Just how did the hill-valley divide in Manipur come to be so bitter. It is imaginable there would have been differences for a long time before the advent of the modern era, determined largely by geography. However, once upon a time, these differences would have been seen as natural as destiny, with nothing to grudge each other. Those who settled in the valley would have come to live in a more sophisticated economy, powered by their fertile, well-irrigated flatlands, and the food production surpluses this resulted in. It is not for nothing that chroniclers of the evolution of human societies are in agreement that the reason some societies advanced far ahead of others, depended on how successful each have been in the domestication of plants leading ultimately to their own Agricultural Revolutions. On the small Manipur canvas too, the differences between the valley and hills, in those days would have been seen just a matter of fortitude and nothing really to blame or credit anyone. They must have been different, they must have also occasionally fought, but the blame game for one’s misfortunes on others that have become commonplace today would have made little sense then.
Today this equation has transformed. With the advent of modern statehood, and Manipur becoming a part of a much larger Indian national economy, the state no longer is compelled to live within its means, and as is human nature, it does not seem to want to either – if something can be had for free, why work for it. The state annual budgets are a testimony of this. This year for instance, Manipur’s own tax and non-tax receipt is just about Rs.3000 crores. Probably this can be doubled or tripled with better revenue administration, but the attitude is one of “who cares”, presuming the Centre will never narrow down the fund inflow channel of the state. Hence, even with the state’s share of Central taxes, its earnings remain far less than its projected expenditures of about Rs.34,000 crores.
The offshoot problem is, the sense of entitlements when earned money is shared and when free money is shared are altogether different. In the earlier case, those who work more or are favoured by fortunes getting more would have been seen as only natural, but in the case of today’s free money, everybody feels deprived of their fair share. This I see is one of the biggest factors behind Manipur’s present day bitter hill-valley divide. And as we continually see, just as leaders in any illiberal democracy, in Manipur too there are those who are inclined to take advantage of this predicament, never sparing any opportunity to create ethnic rifts that benefit their vote banks. This being so, the only lasting solution to this rift is for the state to work for self-sufficiency, and with it, usher back in the logic which says given equal opportunity, those who work more or are more enterprising, can in all fairness be not grudged against for earning better places in the economy.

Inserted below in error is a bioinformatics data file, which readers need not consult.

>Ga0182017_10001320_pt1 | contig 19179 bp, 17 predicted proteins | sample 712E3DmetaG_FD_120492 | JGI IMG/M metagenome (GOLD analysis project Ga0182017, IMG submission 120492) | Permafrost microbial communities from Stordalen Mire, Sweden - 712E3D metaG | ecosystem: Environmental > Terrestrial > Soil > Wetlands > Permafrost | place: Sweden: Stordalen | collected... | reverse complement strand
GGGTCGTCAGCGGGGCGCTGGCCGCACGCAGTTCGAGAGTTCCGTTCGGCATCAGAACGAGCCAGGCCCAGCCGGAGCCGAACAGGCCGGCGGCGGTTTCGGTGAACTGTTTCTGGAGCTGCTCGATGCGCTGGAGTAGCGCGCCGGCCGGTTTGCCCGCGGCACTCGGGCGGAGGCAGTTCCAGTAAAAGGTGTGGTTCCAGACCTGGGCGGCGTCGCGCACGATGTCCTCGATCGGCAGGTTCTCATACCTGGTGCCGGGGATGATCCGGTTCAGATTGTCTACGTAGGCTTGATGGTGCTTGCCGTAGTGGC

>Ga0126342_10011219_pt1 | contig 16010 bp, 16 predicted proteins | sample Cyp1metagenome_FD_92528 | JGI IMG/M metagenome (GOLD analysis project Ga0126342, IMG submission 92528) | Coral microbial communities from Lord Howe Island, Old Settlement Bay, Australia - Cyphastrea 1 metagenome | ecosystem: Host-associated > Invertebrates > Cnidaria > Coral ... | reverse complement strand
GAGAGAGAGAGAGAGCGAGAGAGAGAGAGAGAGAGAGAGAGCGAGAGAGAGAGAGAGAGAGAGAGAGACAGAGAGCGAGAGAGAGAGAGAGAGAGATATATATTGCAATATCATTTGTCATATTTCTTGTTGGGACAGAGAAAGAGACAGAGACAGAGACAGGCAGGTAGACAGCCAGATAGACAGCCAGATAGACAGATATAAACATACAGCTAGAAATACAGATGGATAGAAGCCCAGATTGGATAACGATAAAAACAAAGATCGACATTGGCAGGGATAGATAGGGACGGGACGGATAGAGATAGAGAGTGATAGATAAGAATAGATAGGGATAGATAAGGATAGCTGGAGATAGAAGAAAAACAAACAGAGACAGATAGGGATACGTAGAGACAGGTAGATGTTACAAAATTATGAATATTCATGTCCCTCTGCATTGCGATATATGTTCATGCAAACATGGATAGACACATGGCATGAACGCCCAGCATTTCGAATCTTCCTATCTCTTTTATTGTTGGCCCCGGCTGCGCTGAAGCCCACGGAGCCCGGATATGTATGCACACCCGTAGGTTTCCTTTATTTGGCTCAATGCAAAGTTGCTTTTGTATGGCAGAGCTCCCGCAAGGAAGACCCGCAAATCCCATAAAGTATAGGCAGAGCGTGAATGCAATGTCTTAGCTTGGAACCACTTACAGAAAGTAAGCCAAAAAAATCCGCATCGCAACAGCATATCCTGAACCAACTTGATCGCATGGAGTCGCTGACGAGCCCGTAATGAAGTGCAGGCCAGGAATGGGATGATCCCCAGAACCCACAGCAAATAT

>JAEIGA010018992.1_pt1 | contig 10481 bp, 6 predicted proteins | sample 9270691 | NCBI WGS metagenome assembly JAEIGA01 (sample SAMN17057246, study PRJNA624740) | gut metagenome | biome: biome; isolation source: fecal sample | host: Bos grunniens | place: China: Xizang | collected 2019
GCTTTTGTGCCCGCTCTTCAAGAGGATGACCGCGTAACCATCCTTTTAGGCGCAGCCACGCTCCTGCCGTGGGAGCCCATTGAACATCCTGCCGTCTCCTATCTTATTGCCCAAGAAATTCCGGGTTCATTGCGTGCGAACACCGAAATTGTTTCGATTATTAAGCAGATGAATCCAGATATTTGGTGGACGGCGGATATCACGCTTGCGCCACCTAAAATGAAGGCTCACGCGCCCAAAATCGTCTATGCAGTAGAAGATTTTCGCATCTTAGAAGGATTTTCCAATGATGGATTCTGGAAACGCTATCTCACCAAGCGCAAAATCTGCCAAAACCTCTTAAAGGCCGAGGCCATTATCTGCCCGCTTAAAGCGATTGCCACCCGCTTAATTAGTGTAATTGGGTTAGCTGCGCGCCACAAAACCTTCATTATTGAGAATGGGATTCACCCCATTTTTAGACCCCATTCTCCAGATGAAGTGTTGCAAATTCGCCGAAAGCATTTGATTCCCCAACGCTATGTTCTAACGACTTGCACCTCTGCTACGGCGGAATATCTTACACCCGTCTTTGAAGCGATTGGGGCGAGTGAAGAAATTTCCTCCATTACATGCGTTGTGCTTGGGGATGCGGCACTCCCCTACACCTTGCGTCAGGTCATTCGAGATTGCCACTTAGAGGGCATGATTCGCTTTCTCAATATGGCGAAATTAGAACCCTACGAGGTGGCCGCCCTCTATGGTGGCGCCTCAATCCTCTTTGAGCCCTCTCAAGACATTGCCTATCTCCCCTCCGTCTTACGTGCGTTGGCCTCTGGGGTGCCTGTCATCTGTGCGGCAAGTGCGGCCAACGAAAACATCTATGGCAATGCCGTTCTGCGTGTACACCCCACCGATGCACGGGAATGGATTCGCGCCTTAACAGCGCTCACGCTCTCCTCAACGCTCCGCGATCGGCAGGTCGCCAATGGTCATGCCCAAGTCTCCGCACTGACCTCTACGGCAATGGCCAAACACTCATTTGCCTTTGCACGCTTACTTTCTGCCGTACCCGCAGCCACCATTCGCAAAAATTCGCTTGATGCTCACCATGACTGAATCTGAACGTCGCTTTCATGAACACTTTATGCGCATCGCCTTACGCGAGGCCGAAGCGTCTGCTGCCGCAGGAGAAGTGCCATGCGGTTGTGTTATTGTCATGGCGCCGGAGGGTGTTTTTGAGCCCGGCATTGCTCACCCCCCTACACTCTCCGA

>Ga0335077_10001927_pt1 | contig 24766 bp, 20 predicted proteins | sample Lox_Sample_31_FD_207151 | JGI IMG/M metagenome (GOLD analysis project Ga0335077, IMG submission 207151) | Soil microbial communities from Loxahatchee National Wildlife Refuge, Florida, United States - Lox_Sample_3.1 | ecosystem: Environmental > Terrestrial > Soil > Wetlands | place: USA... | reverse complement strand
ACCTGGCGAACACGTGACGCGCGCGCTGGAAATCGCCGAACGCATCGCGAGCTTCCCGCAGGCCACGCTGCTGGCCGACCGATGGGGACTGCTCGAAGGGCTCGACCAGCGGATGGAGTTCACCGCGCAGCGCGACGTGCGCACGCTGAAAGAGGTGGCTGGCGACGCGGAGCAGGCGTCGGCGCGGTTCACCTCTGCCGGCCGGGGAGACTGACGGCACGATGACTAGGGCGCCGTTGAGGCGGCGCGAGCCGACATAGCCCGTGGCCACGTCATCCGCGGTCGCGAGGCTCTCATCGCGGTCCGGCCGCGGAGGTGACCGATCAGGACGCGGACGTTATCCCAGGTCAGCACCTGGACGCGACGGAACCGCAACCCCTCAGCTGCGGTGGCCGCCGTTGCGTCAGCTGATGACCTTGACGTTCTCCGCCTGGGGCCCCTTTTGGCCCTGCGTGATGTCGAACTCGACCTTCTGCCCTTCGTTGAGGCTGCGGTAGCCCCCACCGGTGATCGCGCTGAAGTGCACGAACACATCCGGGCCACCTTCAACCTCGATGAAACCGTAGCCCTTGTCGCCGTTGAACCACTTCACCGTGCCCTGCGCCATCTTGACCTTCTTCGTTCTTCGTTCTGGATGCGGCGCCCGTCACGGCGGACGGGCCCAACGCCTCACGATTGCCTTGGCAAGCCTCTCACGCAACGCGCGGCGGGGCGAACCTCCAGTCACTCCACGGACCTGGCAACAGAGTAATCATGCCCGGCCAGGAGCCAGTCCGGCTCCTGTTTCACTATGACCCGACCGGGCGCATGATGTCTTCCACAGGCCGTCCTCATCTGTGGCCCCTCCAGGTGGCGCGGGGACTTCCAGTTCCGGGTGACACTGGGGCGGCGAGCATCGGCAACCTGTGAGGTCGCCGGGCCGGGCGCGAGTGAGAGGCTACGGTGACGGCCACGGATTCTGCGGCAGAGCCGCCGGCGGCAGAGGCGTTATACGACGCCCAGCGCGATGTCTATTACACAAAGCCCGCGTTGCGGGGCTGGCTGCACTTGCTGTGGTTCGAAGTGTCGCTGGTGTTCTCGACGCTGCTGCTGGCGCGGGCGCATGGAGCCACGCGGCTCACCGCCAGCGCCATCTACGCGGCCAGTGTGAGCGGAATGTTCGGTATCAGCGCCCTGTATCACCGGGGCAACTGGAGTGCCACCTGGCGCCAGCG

As to how geography is a very powerful determinant in relations between different peoples is common sense. But beyond common sense, many scholars have also published their findings from close observations and studies of these universal frictions. One of the most influential of these works is Halford Mackinder’s 1904 classic “Geographical Pivot of History” where he tries to put an analytical frame on the fundamental power rivalry between heartland and rimland nations. He obviously had in mind the then ongoing Cold War, generally referred to as The Great Game, in which a rimland power, British Empire, desperately tried to yoke the expansionist policies of the heartland Russia Empire. The presumption is, the imperial ambitions of the two would be different. For a heartland nation, its boundaries are artificial and therefore its sense of security is dependent on its hold not just on its “area of control” but also its “area of influence” and “area of interest”. This argument is invoked even today in the analysis of the Russia’s aggression on Ukraine, such as by Prof. John Mearsheimer of Chicago University – that for as a heartland nation, Russia sees Ukraine leaving its “sphere of influence” as an existential threat, therefore its aggressive behaviour when politics in Ukraine indeed began leaning away from Russia and towards Russia’s rival – NATO. This same argument was also put forward to explain why it is important for Russia that Syria did not go out of its sphere. Sharing this inherent psychology are also, in Mackinder’s opinion, other heartland nations such as Germany.